Do children whose parents were never married have the same legal rights as children born of a marriage?
Yes. Children whose parents have never married have the same legal rights as children born to married parents. RCW 26.26.106. An increasing number of children in the state of Washington., as elsewhere, are born to or adopted by non-married parents. When unmarried parents’ relationships fail, the needs of these children are the same as children of married parents. The law is based on the premise that all children need to be supported by both parents and to continue nurturing relationships with both parents, if neither parent is impaired. If a parent is "impaired", for instance, by uncontrolled alcoholism drug addiction, the child's relationship with that parent will be limited by the court as necessary to protect the child's safety and welfare. If both parents are willing and able to provide adequate residential care, both parents will be entitled to a share of the child's residential time. The proportion of time the child spends with each parent will be decided by the parents, or by the court if the parents cannot agree on a "Parenting Plan". Plans providing for short, substantially equal periods of time with each parent are available if the parents agree to such Plan, or if the court determines it is in the child's best interests even if the parents do not agree. RCW 26.09.187. The standards the court applies to resolve Parenting Plan disputes between unmarried parents are the same as those applied to children of married parents.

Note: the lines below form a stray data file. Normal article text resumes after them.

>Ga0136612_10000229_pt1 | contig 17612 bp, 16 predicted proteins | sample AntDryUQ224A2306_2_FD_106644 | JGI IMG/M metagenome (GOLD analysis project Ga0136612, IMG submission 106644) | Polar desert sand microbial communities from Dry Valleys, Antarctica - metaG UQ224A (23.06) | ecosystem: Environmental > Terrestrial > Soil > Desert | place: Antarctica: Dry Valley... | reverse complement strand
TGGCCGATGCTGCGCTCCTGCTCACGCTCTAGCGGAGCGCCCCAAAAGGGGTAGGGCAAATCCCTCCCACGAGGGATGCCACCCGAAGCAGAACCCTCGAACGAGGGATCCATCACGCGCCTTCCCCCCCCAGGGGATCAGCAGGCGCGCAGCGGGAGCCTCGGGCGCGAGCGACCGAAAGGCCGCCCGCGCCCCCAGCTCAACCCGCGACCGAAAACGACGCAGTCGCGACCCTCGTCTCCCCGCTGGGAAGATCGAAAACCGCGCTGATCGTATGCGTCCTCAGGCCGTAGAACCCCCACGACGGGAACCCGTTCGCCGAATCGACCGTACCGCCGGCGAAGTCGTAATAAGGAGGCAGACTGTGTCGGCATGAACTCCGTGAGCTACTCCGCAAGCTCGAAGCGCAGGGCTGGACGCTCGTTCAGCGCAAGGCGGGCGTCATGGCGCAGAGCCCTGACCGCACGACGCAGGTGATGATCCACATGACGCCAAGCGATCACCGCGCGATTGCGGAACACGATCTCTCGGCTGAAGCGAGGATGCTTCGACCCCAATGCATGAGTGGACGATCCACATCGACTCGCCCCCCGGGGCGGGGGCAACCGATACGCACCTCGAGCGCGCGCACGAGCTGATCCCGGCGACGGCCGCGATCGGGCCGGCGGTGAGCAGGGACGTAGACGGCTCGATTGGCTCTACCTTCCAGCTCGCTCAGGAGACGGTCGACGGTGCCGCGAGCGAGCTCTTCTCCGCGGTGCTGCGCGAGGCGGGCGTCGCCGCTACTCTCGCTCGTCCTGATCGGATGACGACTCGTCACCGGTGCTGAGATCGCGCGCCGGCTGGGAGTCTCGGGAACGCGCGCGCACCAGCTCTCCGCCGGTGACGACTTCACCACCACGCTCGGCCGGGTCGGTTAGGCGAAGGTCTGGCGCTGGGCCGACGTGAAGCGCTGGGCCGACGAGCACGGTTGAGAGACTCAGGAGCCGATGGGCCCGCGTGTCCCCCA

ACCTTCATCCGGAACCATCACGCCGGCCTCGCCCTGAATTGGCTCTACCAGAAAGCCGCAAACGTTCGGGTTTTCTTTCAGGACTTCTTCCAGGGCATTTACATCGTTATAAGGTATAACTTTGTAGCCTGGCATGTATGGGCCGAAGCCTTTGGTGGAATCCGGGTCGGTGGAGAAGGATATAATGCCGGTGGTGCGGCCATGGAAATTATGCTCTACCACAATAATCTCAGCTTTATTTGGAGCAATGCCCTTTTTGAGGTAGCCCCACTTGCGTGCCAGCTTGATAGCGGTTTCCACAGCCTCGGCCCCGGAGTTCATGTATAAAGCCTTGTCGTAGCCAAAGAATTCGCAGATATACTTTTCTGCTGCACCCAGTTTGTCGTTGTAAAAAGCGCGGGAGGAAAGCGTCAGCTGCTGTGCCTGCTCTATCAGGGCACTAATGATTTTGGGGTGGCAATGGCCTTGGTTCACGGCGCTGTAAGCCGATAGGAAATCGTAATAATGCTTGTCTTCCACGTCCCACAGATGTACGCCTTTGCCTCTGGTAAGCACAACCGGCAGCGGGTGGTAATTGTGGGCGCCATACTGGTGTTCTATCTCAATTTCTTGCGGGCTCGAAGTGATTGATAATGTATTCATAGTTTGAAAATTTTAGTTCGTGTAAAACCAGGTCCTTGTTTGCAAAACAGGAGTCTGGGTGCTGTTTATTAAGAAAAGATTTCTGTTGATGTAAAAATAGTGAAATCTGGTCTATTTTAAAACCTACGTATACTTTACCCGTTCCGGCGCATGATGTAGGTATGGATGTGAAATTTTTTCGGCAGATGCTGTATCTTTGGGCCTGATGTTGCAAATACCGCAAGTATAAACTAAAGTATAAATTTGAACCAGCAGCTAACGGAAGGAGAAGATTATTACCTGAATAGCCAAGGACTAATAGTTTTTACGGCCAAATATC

Does a biological father have the same rights and responsibilities as a married father?
Unless both parents have "acknowledged" the paternity of the child, and the father is consequently listed as such on the child's birth certificate, the biological father has no residential rights or support responsibility.
Unmarried biological fathers who have “acknowledged” their paternity of the child have rights equivalent to divorcing fathers, to have time with the child and to participate in parental decision making. Biological fathers whose paternity has been adjudicated by the court, also have rights equivalent to divorcing fathers. RCW 26.26.101.
If the biological father is not “acknowledged” either parent or a guardian on behalf of the child can seek to have the father’s identity determined by a “parentage” (formerly known as “paternity”) action. RCW 26.26.500. In some situations, the state of Washington may initiate a legal action to establish parentage and impose support, at the request of either parent. If the mother seeks certain state aid on behalf of the child, the state of Washington will seek to establish paternity in order to be able to reimburse the state for benefits paid on behalf of the child. RCW 74.20.